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Universities Under Pressure to Comply with the High School Grading System

Universities Under Pressure to Comply with the High School Grading System

Posted June. 16, 2007 04:57,   


The government has asked universities and colleges to conform to its revised admission guidelines, which require giving different points based on high school students’ grade records and increasing the “real” reflection rates (the effects of the school record difference between the highest and lowest grades when evaluating applicants) in 2008 admissions.

With the college entrance exam only about five months away, the new measure may trigger a backlash from students and colleges. Some high schools that have a number of students with good records voiced their concerns over the students’ disadvantage, while ordinary high schools welcomed the guidelines.

The government held a ministerial meeting, which was presided by Prime Minister Han Duck-soo, in Seoul on Thursday. The six ministries involved are the Education Ministry, the Science and Technology Ministry, the Information and Communication Ministry, the Ministry of Commerce, Industry and Energy, the Health and Welfare Ministry, and the Agriculture and Forestry Ministry. In this meeting, the government warned that universities that do not comply with its guidelines will have their financial subsidies cut. This marks the first time the government convened a ministerial talk regarding concrete college admission guidelines.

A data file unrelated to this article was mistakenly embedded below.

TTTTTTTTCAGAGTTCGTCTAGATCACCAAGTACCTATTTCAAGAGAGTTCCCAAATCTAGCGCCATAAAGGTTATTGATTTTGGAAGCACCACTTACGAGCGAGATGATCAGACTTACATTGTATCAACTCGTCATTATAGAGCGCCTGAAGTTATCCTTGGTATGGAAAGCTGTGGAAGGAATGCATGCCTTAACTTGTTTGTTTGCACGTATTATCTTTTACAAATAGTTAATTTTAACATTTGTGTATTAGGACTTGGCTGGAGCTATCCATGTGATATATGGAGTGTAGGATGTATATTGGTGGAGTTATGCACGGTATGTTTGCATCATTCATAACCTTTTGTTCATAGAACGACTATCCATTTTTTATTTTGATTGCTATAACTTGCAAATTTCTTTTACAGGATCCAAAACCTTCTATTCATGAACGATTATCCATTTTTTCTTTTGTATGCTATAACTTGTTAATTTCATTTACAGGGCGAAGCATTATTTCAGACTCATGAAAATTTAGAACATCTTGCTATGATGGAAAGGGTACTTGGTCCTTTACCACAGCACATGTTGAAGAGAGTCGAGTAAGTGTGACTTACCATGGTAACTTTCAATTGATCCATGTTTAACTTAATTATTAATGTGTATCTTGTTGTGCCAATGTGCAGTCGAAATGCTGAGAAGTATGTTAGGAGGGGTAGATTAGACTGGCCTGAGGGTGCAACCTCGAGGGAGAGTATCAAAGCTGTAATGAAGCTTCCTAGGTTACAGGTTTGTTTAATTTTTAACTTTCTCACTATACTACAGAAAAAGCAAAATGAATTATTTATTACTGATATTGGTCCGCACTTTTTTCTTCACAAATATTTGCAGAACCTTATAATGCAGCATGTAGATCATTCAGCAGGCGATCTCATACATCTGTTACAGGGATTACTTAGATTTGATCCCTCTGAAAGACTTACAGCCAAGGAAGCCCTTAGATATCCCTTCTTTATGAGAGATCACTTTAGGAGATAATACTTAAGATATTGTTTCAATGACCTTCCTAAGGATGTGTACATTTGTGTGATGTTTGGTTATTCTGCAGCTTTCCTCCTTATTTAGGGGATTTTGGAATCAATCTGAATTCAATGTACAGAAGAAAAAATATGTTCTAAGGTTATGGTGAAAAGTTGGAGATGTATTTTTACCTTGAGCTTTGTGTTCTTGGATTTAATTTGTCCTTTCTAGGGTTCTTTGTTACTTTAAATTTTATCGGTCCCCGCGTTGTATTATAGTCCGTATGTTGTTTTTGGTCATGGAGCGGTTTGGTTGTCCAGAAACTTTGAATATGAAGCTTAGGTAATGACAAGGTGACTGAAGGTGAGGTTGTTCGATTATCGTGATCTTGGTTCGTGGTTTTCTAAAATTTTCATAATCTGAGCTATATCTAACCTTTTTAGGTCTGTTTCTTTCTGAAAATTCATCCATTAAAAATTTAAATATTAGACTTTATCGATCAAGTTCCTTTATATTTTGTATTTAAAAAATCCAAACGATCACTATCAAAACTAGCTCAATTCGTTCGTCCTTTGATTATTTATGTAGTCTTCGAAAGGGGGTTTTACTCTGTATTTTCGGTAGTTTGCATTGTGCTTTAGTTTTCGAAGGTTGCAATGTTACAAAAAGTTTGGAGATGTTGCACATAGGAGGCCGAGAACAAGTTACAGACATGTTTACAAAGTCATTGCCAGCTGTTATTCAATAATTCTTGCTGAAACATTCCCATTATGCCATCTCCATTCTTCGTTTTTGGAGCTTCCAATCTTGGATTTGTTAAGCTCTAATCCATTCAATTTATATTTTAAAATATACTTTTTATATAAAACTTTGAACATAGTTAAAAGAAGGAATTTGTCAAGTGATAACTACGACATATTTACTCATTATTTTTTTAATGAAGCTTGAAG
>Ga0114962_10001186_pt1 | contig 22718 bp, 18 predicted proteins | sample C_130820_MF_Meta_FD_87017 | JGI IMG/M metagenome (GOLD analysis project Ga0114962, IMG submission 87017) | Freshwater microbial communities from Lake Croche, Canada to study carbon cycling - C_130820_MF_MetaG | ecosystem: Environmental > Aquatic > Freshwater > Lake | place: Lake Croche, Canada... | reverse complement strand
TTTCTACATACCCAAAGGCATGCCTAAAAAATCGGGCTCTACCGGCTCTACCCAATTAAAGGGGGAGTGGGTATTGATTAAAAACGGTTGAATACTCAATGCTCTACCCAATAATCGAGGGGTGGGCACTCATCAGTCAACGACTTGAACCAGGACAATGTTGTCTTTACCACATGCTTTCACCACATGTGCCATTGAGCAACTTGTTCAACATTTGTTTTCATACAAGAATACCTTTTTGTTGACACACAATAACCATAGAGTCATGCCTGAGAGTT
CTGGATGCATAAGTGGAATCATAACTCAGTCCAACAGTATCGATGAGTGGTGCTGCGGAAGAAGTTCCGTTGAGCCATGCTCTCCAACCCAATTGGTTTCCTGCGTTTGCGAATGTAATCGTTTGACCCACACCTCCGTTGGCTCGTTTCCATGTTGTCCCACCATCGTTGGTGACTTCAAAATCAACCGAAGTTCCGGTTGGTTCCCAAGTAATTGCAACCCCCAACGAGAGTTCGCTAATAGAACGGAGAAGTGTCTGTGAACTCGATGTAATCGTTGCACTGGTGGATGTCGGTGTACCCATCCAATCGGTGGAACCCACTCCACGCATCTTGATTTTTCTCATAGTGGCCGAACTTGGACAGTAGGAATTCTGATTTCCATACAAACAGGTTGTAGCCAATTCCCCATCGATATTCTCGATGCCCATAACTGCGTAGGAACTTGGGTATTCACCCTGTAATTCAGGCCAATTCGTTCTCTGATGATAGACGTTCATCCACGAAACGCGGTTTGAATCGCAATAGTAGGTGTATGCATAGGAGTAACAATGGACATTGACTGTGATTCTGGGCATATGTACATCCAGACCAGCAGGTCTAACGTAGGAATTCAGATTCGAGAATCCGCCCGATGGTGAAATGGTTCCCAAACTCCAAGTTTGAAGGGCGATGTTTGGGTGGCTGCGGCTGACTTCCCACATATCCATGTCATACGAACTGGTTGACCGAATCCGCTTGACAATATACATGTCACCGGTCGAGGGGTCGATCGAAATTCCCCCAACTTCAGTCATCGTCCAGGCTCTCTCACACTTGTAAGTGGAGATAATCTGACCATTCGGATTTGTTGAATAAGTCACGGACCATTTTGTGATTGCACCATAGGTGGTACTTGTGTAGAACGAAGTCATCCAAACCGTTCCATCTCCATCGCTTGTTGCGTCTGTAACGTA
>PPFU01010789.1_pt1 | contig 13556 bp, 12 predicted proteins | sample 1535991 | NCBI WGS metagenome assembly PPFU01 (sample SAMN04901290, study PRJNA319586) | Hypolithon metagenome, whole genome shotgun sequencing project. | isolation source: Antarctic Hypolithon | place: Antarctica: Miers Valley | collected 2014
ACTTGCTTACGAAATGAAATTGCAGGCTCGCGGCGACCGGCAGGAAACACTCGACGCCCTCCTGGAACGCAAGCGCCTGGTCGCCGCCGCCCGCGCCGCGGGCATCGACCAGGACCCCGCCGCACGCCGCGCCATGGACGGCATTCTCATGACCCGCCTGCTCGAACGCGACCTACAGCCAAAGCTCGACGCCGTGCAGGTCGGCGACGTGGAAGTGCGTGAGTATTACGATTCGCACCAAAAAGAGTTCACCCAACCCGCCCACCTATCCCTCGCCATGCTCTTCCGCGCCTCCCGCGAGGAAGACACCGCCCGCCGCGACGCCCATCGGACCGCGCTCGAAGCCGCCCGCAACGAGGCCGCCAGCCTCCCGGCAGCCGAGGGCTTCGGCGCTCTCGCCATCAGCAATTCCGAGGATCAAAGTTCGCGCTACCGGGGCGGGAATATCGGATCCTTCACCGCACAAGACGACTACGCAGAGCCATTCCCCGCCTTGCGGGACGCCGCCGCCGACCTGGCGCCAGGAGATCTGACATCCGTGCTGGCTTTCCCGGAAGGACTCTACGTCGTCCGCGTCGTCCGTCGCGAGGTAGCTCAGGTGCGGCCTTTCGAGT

The government unveiled its position, saying, “In implementing the 2008 admission policies, the colleges that do not abide by official guidelines will face the suspension of 23 of the government-sponsored projects by the six ministries, which amounts to over 1.5 trillion won a year.”

The Ministry of Education and Human Resources Development said in the meeting, “There were growing disputes over colleges that do apply different admission policies even if they had announced the reflection rates on each evaluation element. Colleges are called on to apply the same rates when assessing high school records and to follow the official guidelines based on nine grades.” The education ministry has asked for the consideration of more than 50 percentage points of high school grade records in admission.

The revised guidelines for 2008 admissions will place students with poor school records at much of a disadvantage since assessing the test scores on the College Entrance Exam will be based on a grading system, weakening judgment on test scores.

Kim Yong-geun, an assessment director at Jongno Academy, said, “Since students in an upper level are distributed in similar grade ranges, and the essay tests are taken in lesser consideration, they are put in a weaker position under the revised guidelines. Some students from special high schools, such as science and language high schools, may drop to take a certification exam.”

The ministry added, “We are considering some restrictive measures for Seoul National University, which announced that students with the first and second grades will be attained full marks in regular application.” This is contrary to its position so far, which has shown support to the university’s admission assessment. In response to this, SNU stated, “We will consider whether to comply with the revised guidelines.” SNU’s decision is expected to have an influence on other universities.